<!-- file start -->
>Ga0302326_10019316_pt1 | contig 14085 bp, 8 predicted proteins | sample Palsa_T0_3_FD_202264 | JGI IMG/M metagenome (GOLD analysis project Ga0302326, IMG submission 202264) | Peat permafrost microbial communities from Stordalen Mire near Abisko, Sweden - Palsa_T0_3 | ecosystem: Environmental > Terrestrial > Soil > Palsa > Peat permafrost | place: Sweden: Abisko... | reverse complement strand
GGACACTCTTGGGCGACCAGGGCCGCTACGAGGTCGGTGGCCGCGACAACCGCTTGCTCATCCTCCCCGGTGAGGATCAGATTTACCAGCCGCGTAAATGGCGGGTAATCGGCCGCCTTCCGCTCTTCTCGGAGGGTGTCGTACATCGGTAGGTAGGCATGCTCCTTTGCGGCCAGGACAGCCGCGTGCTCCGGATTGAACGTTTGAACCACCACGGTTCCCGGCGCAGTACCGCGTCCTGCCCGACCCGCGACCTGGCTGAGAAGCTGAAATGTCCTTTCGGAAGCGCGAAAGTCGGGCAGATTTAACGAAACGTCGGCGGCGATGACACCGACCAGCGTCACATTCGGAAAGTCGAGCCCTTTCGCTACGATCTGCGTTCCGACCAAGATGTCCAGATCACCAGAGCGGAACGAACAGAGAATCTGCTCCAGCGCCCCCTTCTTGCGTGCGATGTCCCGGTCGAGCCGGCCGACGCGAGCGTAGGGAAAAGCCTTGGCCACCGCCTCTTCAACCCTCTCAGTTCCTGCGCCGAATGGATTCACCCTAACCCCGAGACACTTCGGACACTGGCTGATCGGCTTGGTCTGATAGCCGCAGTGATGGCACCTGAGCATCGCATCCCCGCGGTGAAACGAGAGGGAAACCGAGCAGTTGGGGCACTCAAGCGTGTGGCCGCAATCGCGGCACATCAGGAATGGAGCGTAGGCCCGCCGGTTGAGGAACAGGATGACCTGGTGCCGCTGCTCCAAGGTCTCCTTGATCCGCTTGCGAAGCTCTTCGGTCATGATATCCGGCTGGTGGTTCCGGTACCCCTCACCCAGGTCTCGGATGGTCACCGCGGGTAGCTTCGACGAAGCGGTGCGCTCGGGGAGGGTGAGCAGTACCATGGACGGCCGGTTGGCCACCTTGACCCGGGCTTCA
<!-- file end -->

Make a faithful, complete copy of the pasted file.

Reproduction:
>Ga0302326_10019316_pt1 | contig 14085 bp, 8 predicted proteins | sample Palsa_T0_3_FD_202264 | JGI IMG/M metagenome (GOLD analysis project Ga0302326, IMG submission 202264) | Peat permafrost microbial communities from Stordalen Mire near Abisko, Sweden - Palsa_T0_3 | ecosystem: Environmental > Terrestrial > Soil > Palsa > Peat permafrost | place: Sweden: Abisko... | reverse complement strand
GGACACTCTTGGGCGACCAGGGCCGCTACGAGGTCGGTGGCCGCGACAACCGCTTGCTCATCCTCCCCGGTGAGGATCAGATTTACCAGCCGCGTAAATGGCGGGTAATCGGCCGCCTTCCGCTCTTCTCGGAGGGTGTCGTACATCGGTAGGTAGGCATGCTCCTTTGCGGCCAGGACAGCCGCGTGCTCCGGATTGAACGTTTGAACCACCACGGTTCCCGGCGCAGTACCGCGTCCTGCCCGACCCGCGACCTGGCTGAGAAGCTGAAATGTCCTTTCGGAAGCGCGAAAGTCGGGCAGATTTAACGAAACGTCGGCGGCGATGACACCGACCAGCGTCACATTCGGAAAGTCGAGCCCTTTCGCTACGATCTGCGTTCCGACCAAGATGTCCAGATCACCAGAGCGGAACGAACAGAGAATCTGCTCCAGCGCCCCCTTCTTGCGTGCGATGTCCCGGTCGAGCCGGCCGACGCGAGCGTAGGGAAAAGCCTTGGCCACCGCCTCTTCAACCCTCTCAGTTCCTGCGCCGAATGGATTCACCCTAACCCCGAGACACTTCGGACACTGGCTGATCGGCTTGGTCTGATAGCCGCAGTGATGGCACCTGAGCATCGCATCCCCGCGGTGAAACGAGAGGGAAACCGAGCAGTTGGGGCACTCAAGCGTGTGGCCGCAATCGCGGCACATCAGGAATGGAGCGTAGGCCCGCCGGTTGAGGAACAGGATGACCTGGTGCCGCTGCTCCAAGGTCTCCTTGATCCGCTTGCGAAGCTCTTCGGTCATGATATCCGGCTGGTGGTTCCGGTACCCCTCACCCAGGTCTCGGATGGTCACCGCGGGTAGCTTCGACGAAGCGGTGCGCTCGGGGAGGGTGAGCAGTACCATGGACGGCCGGTTGGCCACCTTGACCCGGGCTTCA